Read this post if you already have Firmata on your board. If you don’t know how to upload it or if you’ve never heard about the Arduino IDE, please read this post first.
The point of Pduino is to have as much control as possible over the board and its inputs, by letting Pure Data control which inputs should be turned on (and more). This would normally require to update the Arduino sketch.
Pduino is two-fold : one half is the Arduino program called Firmata, and the other half is the [arduino] object in Pure Data. The first lets the later have full control over the board.
To install Pduino, you’ll need to :
- download the archive from Hans-Christoph Steiner’s website,
- extract the content of the archive to your Pd/Extra or Pd/Externals folder (it doesn’t actually matter as long as you know where it is),
- add a reference to the path to the Pduino folder in Pure Data by clicking on “File” -> “Path…” -> “New…” (if Pd doesn’t know where to look for it it won’t let you create the [arduino] object).
Now if you have uploaded Firmata onto your board, you can plug it and start discovering Pduino. A very good start is to open the [arduino-test] patch in the Pduino folder. It looks like this :
The first thing to do after opening “arduino-test” is to open the connection with the board. This is done with the light green horizontal radio in the upper left corner. My board was on port 4, but yours may be on another one. You can monitor the success or failure of the connection by looking at the main Pd window. If it didn’t work you’ll an error message similar to :
error: [comport]: could not open device COM2:
Once you have opened the right port, you can set the pins you need with the pink grid to the right. Each pin on the board can be controlled from this grid. To build a footcontroller that works like any multi-effects guitar pedal, you’ll need only two kinds of pins : digital input pins (that takes on two values, 0 or 1) and analog input pins. The digital pins are those connected to a simple switch or button, and the analog pins are connected to potentiometers (to control the volume, or to make an expression pedal). Please note that an Arduino board has a few digital-only pins, and another set of pins that can be either analog or digital depending on your needs.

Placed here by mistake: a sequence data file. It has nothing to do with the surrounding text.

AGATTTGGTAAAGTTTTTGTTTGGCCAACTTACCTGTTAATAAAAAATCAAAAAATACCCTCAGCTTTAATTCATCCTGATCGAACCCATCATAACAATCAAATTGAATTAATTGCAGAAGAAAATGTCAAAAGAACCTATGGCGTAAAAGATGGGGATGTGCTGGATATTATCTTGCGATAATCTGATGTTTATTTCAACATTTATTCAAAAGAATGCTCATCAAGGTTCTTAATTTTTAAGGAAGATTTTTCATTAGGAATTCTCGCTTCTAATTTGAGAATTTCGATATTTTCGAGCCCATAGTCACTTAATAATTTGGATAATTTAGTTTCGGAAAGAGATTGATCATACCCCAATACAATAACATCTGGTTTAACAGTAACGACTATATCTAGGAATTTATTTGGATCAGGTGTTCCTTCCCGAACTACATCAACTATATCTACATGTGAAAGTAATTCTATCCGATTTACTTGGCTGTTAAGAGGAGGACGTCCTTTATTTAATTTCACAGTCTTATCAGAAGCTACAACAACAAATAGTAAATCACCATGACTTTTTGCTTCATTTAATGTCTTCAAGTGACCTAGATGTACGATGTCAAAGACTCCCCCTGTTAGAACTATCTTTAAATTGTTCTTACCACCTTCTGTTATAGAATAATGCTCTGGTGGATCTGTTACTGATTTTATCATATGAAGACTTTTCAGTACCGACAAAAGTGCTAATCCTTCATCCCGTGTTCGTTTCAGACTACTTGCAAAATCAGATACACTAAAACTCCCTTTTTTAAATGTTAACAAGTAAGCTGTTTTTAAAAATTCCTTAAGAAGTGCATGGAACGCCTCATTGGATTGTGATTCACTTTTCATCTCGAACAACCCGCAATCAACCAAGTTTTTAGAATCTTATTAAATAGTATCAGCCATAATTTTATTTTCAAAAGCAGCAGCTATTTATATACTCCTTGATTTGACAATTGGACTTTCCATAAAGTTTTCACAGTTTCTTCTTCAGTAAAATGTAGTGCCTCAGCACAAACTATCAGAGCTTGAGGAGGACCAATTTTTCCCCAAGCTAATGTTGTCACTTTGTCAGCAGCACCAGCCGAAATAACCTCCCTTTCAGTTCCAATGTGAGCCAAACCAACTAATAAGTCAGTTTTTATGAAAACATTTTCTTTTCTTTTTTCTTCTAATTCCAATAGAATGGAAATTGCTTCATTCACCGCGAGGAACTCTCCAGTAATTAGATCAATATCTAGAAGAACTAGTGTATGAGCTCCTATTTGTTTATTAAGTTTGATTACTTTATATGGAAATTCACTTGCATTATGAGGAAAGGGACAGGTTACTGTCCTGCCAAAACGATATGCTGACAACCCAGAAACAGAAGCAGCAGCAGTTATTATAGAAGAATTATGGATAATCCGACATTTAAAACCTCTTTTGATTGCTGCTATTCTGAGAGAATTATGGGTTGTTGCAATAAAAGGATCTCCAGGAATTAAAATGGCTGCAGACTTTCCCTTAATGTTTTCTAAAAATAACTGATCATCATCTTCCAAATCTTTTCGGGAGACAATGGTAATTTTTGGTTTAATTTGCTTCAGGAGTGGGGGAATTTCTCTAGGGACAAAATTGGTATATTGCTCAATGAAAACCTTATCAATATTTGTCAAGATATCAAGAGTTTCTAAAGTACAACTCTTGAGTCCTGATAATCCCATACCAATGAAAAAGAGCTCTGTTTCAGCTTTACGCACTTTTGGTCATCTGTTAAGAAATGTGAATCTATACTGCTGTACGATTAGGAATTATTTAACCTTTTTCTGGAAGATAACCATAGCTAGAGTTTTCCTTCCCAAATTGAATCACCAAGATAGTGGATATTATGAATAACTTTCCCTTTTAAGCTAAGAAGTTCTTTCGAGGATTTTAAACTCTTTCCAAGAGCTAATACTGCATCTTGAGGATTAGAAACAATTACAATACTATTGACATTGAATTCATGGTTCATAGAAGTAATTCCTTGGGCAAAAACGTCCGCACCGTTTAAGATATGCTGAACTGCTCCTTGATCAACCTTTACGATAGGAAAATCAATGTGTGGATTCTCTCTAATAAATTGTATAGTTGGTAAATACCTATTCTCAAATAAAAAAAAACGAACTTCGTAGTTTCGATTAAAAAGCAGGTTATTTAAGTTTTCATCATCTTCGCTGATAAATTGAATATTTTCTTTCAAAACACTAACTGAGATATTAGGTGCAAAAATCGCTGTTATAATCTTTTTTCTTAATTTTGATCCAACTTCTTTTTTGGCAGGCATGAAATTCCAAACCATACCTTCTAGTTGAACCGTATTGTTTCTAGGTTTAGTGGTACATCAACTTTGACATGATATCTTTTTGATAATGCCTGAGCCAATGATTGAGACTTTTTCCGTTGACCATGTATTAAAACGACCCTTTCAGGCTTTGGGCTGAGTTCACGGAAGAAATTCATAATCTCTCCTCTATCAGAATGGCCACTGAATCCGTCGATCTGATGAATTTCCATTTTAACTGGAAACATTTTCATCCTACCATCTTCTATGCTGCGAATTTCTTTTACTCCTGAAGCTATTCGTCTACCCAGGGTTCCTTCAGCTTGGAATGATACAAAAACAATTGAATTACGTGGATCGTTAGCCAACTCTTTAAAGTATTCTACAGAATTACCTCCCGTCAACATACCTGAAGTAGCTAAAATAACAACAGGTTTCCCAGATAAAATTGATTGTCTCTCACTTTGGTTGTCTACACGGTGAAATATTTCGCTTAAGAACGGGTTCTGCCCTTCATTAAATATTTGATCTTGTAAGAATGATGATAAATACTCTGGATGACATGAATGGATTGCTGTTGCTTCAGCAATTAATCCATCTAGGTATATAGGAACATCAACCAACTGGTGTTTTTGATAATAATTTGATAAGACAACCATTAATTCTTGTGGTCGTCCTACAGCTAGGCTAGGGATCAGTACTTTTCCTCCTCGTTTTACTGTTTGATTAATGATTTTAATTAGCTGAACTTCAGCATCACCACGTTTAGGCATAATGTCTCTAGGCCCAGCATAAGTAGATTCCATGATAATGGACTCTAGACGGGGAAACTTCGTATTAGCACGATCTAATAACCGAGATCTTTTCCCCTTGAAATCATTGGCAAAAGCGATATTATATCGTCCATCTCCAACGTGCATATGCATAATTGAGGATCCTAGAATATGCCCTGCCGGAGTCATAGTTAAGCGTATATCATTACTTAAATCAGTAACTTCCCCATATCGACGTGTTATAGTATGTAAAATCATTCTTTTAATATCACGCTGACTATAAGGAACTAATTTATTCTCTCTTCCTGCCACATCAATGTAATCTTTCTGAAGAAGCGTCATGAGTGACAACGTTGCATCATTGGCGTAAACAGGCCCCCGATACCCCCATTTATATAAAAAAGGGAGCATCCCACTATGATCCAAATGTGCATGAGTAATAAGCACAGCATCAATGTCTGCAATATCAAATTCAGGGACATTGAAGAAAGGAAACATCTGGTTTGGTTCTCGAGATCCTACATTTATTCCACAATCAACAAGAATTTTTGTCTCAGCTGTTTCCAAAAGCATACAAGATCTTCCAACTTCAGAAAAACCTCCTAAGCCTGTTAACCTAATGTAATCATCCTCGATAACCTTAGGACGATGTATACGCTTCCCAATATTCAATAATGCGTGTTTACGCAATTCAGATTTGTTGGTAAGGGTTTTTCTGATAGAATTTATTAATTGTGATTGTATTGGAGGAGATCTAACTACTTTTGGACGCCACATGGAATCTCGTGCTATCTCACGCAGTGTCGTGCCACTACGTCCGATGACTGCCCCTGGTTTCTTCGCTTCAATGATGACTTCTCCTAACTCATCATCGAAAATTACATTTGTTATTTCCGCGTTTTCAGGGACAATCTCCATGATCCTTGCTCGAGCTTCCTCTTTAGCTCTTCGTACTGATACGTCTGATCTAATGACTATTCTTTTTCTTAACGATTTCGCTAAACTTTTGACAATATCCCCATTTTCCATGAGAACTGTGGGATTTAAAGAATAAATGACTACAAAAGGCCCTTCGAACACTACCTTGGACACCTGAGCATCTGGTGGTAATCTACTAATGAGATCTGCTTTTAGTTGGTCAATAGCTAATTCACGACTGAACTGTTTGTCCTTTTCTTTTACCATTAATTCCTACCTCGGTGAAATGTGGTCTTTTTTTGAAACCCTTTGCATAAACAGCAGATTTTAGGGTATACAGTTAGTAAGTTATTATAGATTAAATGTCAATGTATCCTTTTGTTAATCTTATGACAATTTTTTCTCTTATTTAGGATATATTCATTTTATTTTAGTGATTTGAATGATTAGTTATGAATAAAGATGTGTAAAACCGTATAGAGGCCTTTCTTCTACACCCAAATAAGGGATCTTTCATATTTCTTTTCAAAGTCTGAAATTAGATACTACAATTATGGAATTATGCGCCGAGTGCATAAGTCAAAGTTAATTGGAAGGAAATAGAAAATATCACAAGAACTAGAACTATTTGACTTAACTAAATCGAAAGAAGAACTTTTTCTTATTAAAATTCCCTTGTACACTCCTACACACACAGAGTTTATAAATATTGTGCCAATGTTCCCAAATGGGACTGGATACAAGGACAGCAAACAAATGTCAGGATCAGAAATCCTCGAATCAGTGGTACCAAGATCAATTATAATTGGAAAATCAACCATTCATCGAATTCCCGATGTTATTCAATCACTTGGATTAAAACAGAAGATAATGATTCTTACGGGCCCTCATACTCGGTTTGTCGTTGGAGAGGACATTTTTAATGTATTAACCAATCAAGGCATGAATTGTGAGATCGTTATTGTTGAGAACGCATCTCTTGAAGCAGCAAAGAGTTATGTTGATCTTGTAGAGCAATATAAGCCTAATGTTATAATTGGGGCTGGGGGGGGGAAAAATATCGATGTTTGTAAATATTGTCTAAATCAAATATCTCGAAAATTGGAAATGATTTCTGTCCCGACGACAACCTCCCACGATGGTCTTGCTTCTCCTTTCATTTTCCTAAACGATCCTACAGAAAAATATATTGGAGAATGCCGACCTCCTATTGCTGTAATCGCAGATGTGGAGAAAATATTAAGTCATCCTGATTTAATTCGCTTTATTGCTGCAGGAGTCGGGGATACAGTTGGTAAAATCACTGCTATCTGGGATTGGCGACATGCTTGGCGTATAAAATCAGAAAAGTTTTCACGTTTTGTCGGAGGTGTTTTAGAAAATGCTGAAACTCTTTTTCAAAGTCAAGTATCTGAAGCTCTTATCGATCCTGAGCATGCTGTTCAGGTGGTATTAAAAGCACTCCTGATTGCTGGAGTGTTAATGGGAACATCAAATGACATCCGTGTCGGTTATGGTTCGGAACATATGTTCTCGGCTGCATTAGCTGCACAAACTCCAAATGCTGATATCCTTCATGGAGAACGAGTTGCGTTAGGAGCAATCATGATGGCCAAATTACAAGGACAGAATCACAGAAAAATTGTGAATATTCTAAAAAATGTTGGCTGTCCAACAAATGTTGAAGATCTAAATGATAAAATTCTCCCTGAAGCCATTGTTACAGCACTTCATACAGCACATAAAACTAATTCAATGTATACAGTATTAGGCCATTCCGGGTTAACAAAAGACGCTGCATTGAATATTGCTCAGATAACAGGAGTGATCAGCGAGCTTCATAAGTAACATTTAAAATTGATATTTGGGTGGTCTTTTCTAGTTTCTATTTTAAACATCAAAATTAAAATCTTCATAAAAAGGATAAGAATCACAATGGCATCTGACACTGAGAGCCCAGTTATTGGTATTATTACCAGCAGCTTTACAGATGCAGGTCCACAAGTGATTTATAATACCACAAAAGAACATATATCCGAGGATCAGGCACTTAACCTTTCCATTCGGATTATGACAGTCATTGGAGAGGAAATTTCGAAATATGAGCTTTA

To open, say, Pin 2 in analog mode, click in the box at the intersection of the first column and the 4th row in the grid. You’ll see that this sends a message to the [arduino] object : “pinMode 2 analog”. You can actually open any pin by simply sending a message to the [arduino] object. “pinMode 4 input” will open Pin 4 for digital input, “pinMode 12 analog” will open Pin 12 for analog input, and so on. This will make your life easier when you make your own patch around the [arduino] object if you need to open several pins on startup.
If you have any button or pot connected to your board, you can open the relevant pins and look at the lower part of the “arduino-test” patch. The output of the analog pins is on the left-hand side of the patch. If you have connected a pot to your board, you should see the value change in one number box as you move the pot. The ouput of the digital pins is in the lower right corner of the patch. It concists of a set of toggle boxes. If you have connected a switch/button to your board, you should see a cross appear when you press the button and vanish when you release it (or the other way around depending on the wiring of the button).
You guessed it : if your pot and your button can change the values in a number box and a toggle box, you can control just about anything in any Pd patch with your Arduino board! Sweet. That was the easy part. Now go get your soldering iron and your drill and make a nice pedal with lots of buttons and pots to trigger even nicer effects for your guitar 😉 .